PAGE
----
We protect wildlife through education


Adventures with Elephants is a place of inspiration and joy. Our beautiful reserve in South Africa is home to many types of wildlife from zebra; giraffe and warthogs; to meerkats. Our biggest honour is the privilege of caring for 5 beautiful African elephants who were destined to be culled. Our latest addition,
Zambezi, was born in captivity to mother Shan and is our sixth family member.

We offer close up and personal encounters with our elephants carried out with cheerfullness and respect for the welfare of both our guests and our majestic residents. Here you will learn all about our continent's gentle giants. Their intelligence, their bodies, their behaviour. You will leave humbled and moved, and a lifetime ambassador of holistic wildlife conservation.

Photography provided by Shannon Wild


zambezi, our bundle of joy

The situation of the African elephant is a precarious one not only because of the value of the tusks but also owing to the fact that they are destructive, expensive to maintain and difficult to protect. Habitat encroachment and competition for the same natural resources also causes friction with local communities. At AWE we work proactively to keep our animals healthy, and safe and are involved in holistic conservation efforts through research and work with our local community. Our latest addition is Zambezi, born to Shan on the4th October 2015.

 See pictures of our smallest family member, Zambezi

Our elephants

Our elephants represent the many difficulties of managing wildlife in Africa today. Deemed "problem" animals, Mussina, Chishuru, Nuanedi, Chova and Shan were given to us otherwise they would have been culled. Their classification as "problem" animals is a direct result of their impact on flora, diminished land, human/elephant conflict and legislation, a scenario all our wildlife faces today. They highlight the conservation issues and difficulties facing wildlife and conservationists alike in a changing and modernising Africa.

Meet our elephants →

Their home

Together with giraffe, wildebeest, red hartebeest, kudu, waterbuck, impala, eland, zebra, ostriches and warthogs, our elephants share 300 hectares of bushveld. They have access to 2 large dams and over 40 shrub and tree species can be found. In addition our elephant have access to a further 2000 hectares to free range feed.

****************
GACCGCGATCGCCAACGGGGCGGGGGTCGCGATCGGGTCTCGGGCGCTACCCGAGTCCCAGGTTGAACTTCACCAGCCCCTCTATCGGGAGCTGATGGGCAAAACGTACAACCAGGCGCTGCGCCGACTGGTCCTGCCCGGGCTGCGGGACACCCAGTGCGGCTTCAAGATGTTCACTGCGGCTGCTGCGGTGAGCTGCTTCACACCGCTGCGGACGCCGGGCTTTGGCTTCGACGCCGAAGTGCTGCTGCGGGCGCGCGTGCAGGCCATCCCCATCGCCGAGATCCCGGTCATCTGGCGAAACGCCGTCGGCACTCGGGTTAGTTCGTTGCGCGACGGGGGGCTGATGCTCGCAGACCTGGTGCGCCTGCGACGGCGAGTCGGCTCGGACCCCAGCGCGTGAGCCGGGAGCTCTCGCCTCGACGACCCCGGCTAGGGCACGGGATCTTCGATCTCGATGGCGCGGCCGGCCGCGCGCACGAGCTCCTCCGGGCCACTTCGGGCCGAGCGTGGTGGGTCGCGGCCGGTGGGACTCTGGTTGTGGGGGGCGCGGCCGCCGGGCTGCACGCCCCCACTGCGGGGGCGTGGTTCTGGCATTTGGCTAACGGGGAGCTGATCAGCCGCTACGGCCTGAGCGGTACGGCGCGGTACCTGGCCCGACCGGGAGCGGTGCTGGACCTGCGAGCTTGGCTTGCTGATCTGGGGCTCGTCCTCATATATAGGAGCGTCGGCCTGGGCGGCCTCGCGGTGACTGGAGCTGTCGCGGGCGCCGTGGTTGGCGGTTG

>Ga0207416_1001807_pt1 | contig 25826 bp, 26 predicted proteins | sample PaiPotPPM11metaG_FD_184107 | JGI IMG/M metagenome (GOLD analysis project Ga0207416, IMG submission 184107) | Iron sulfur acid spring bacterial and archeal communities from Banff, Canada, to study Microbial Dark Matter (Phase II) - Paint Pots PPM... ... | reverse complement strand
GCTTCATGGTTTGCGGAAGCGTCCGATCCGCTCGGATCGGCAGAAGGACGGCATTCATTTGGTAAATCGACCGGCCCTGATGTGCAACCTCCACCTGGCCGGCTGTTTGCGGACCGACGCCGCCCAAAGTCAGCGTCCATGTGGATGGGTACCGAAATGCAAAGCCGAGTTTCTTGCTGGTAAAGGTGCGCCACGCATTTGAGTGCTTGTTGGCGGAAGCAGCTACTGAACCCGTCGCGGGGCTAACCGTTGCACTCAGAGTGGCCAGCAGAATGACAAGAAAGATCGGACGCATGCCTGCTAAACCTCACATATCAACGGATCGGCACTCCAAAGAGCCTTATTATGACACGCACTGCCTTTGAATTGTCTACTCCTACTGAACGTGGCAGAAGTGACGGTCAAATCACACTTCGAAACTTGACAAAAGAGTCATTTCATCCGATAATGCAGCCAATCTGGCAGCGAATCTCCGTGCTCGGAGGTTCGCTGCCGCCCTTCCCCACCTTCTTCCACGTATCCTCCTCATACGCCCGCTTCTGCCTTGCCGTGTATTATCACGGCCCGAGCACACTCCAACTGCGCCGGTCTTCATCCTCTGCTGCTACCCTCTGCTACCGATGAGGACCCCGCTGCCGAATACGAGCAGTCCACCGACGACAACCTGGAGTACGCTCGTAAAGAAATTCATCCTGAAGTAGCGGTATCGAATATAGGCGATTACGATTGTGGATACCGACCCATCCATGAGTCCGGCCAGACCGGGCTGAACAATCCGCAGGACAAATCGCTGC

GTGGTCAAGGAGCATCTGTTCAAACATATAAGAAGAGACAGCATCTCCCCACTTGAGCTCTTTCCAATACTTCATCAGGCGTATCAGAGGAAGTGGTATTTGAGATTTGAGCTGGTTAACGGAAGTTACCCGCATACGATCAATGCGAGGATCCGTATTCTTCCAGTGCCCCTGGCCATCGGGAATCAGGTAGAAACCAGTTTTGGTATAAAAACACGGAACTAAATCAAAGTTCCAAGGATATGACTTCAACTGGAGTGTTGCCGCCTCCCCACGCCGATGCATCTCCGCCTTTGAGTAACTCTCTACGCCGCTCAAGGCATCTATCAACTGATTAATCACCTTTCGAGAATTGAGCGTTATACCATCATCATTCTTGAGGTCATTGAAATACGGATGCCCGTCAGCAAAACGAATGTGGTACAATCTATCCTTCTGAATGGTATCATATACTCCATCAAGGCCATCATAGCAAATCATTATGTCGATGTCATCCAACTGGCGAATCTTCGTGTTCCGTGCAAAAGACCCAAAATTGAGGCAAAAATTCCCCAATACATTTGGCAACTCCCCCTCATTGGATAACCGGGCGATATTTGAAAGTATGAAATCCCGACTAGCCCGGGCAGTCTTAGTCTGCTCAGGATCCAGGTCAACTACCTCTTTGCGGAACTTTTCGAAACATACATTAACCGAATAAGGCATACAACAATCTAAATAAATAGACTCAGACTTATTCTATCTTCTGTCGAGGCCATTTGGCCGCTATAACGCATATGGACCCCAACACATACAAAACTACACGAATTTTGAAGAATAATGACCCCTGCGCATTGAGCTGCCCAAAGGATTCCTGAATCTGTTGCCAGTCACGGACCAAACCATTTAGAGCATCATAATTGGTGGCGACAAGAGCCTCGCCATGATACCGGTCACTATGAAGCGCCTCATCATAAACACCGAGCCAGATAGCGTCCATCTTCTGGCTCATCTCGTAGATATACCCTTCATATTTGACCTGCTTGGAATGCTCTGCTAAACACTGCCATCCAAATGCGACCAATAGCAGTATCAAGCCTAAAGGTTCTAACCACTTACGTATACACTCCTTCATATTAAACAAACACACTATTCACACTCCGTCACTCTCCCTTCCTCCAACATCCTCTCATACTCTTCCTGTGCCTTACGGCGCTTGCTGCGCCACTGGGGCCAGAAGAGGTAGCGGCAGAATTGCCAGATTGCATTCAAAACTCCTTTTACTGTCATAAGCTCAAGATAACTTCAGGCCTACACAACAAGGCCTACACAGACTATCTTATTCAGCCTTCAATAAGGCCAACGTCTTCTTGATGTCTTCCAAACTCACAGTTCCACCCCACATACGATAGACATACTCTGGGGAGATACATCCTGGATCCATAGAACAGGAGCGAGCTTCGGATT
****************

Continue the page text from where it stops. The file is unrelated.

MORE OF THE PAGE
Adventures with Elephants is situated in the Waterberg district of the Limpopo Province in South Africa. The area is characterised by deciduous forest or bushveld and there are archeological finds dating to the Stone Age.

Read about their home 


A day in the Life of an elephant at AWE

Keeping our elephants healthy, happy and stimulated is an absolute priority for us at AWE and we work continuously on building and keeping trust and rapport between us and our charges. When not interacting with the public the elephants are left to be elephants on our 300ha game reserve where they can free range feed, play, or bathe. Besides making sure they exercise regularly, and are well fed and watered, we use daily training and props like balls to keep them mentally agile and used to small things around their feet. 

We supplement their diets with Bana grass, oats and lucerne,  game pellets, fruit and vegetables during the year and conduct daily health checks. They sleep in large stables where they are monitored, protected and fed throughout the night.

Read more about a day in the life of our elephants

Of all African animals, the elephant is the most difficult for man to live with, yet its passing - if this must come - seems the most tragic of all. I can watch elephants (and elephants alone) for hours at a time, for sooner or later the elephant will do something very strange such as mow grass with its toenails or draw the tusks from the rotted carcass of another elephant and carry them off into the bush. There is mystery behind that masked gray visage, and ancient life force, delicate and mighty, awesome and enchanted, commanding the silence ordinarily reserved for mountain peaks, great fires, and the sea.”
— Peter Mathiessen, The tree where man was born